Kiosk, electronics, solar panel, and paper
70 1/2 x 14 1/2 x 11" (179 x 37 x 28 cm)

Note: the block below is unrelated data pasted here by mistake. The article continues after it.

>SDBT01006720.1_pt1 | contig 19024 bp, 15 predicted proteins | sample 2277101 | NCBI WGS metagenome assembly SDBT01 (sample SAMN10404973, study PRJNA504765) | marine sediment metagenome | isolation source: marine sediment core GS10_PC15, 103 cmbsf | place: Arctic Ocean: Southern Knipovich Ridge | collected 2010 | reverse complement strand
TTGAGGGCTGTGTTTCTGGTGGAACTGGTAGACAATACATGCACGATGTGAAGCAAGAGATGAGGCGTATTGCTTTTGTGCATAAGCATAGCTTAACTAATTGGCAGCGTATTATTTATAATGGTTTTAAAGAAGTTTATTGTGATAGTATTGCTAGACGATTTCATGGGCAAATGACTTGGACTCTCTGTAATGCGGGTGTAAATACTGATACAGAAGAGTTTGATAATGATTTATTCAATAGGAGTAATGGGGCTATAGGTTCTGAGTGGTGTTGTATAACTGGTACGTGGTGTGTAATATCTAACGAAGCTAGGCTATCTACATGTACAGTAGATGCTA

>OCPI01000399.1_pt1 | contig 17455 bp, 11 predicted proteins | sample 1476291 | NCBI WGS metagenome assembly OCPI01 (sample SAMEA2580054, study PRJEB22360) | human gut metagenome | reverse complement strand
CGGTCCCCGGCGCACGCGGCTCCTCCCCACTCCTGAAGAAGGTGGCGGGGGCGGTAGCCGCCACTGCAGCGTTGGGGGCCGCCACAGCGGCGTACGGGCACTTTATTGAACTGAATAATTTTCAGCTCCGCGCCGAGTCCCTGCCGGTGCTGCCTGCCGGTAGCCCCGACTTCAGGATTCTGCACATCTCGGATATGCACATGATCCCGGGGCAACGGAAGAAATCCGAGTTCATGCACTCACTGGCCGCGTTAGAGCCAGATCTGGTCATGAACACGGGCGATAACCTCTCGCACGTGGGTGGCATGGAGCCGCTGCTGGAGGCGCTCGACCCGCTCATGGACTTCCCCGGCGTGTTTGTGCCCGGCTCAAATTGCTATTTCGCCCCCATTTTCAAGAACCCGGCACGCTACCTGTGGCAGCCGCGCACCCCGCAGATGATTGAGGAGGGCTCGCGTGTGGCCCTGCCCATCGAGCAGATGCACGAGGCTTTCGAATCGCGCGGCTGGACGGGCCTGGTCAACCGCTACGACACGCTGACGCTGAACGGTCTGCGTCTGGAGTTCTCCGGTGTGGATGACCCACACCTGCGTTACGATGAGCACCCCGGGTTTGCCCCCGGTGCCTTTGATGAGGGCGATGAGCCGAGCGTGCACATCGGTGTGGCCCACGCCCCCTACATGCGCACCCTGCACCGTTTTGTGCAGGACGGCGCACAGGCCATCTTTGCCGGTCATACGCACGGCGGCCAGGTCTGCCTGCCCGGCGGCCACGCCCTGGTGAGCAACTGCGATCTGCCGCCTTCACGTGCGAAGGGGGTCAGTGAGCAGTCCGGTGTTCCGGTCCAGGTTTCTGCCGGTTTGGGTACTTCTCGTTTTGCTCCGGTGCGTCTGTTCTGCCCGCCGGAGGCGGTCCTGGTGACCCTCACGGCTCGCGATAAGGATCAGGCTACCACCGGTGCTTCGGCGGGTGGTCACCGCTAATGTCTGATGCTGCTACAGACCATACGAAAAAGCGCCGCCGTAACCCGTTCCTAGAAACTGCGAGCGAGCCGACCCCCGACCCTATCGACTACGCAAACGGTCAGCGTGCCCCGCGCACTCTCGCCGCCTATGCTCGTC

City Tickets capitalizes on a common (and somewhat dull) mechanism of urban infrastructure—the kiosks that have replaced parking meters—to open a direct channel of communication between citizens and local authorities. At brightly colored City Tickets kiosks, which also dispense parking permits, people can report problems, suggest improvements, and give general feedback. The kiosks generate short forms, printed as standard-format receipts, that can be then mailed free of charge to the right city department, where they are entered into a public database; the receipts are printed with hyperlocal maps indicating the exact location of a problem and enabling the city to respond more efficiently. Once the reports are listed, citizens can track their progress through the system, including a projected date of completion, online, by phone, or at the original kiosk. Citizen participation is encouraged, and transparency and accountability are increased. With its innovative and affordable repurposing of existing urban infrastructure, City Tickets demonstrates the effective interplay among service, interaction, and design.